Many salespeople start their presentation by asking the prospect questions. What's your budget? When do you want to start? How many estimates are you getting?
Those questions presume it's the prospect's responsibility, rather than yours, to prepare for this appointment.
In fact, this appointment, with this prospect, is your chance to tell your story. And if you believe that, you'll make the necessary preparations to tell the best story on each appointment.
Key Questions Prior to the appointment, ask yourself:
This will give you plenty to work on. For instance, there's a lot of product out there. How can you prepare a story that points to your product? Similarly, with every salesperson proclaiming that his or her company is the best, where in your story is there solid evidence that the prospect should get this product from you?
And just because you say they should buy it today might not be a good enough reason. Can you show evidence of how valuable your product might be to them both personally and financially? This may require investigating housing values, resales that perhaps had your products vs. homes that didn't. You may have to put together a list of similar jobs you've done or people in the neighborhood you've worked for in case your prospect wants a reference. Does your story have them believing that their lives will be better for having done business with you?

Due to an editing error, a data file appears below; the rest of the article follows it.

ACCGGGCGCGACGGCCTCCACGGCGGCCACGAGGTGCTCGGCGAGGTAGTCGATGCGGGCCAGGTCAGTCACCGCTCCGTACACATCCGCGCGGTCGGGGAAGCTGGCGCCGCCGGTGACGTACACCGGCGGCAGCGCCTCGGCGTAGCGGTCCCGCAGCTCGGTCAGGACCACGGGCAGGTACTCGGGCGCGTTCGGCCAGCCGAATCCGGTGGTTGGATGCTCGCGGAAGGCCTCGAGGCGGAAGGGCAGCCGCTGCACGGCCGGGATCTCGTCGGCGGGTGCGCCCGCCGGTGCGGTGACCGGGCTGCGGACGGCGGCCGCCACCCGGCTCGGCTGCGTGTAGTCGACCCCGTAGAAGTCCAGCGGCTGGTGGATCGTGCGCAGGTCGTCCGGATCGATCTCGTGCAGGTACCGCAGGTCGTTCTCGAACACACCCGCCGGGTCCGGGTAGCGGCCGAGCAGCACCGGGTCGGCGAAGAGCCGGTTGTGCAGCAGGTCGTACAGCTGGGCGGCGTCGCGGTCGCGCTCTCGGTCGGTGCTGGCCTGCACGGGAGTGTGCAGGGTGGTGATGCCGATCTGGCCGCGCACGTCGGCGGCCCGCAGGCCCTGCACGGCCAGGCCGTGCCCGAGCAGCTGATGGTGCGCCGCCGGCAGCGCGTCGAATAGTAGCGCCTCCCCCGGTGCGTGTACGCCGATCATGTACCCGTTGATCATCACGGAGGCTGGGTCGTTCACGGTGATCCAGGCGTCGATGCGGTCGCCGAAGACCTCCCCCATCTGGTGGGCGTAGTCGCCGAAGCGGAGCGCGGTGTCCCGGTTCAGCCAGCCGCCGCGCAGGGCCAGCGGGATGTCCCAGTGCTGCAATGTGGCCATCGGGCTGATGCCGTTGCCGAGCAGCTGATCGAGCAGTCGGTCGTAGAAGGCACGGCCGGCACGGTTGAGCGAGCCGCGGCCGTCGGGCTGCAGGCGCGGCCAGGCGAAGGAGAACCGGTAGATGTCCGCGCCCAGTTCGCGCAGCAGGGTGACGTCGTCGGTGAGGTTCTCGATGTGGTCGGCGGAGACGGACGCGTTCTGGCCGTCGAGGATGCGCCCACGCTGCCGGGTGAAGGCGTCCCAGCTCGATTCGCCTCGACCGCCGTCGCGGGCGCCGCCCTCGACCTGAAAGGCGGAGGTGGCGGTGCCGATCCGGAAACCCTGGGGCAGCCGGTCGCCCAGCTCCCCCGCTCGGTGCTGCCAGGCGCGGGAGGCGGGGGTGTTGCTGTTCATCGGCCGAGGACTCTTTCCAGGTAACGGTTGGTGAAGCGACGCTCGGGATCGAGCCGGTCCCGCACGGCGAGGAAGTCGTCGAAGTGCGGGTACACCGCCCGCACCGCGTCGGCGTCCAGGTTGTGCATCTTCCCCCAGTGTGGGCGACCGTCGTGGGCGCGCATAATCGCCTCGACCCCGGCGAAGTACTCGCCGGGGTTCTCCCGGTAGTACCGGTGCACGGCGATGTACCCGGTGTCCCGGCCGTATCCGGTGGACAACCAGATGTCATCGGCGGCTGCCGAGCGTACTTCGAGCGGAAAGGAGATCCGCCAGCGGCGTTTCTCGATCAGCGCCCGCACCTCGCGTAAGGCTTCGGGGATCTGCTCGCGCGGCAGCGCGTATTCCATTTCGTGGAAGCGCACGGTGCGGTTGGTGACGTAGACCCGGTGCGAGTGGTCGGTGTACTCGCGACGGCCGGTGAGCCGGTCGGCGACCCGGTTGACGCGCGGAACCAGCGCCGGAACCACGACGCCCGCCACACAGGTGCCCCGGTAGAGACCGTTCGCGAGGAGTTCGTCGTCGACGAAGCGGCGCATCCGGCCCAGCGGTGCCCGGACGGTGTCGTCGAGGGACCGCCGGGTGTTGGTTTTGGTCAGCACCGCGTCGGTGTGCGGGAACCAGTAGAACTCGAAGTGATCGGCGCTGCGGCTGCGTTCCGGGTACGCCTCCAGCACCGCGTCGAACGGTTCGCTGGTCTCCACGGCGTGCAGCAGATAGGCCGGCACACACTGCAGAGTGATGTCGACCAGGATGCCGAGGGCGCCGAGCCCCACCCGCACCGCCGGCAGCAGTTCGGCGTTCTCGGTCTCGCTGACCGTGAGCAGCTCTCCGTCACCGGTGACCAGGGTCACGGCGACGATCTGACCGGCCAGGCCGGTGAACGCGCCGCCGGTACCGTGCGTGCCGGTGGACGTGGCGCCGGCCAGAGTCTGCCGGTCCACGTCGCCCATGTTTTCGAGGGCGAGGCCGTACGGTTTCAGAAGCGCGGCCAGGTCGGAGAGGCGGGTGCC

Respond to Objections You also need to prepare your response to these statements.
Salespeople, do you just show up, or do you slow down and prepare? Do you tally up how many prospects you can see each day or do you prefer to see how many sales you can make? Preparing yourself goes a long way in controlling and closing the sale. —Phil Rea shares his sales strategies each month with salespeople across the country through his MasterMind Program. For more information, call 866.441.7445.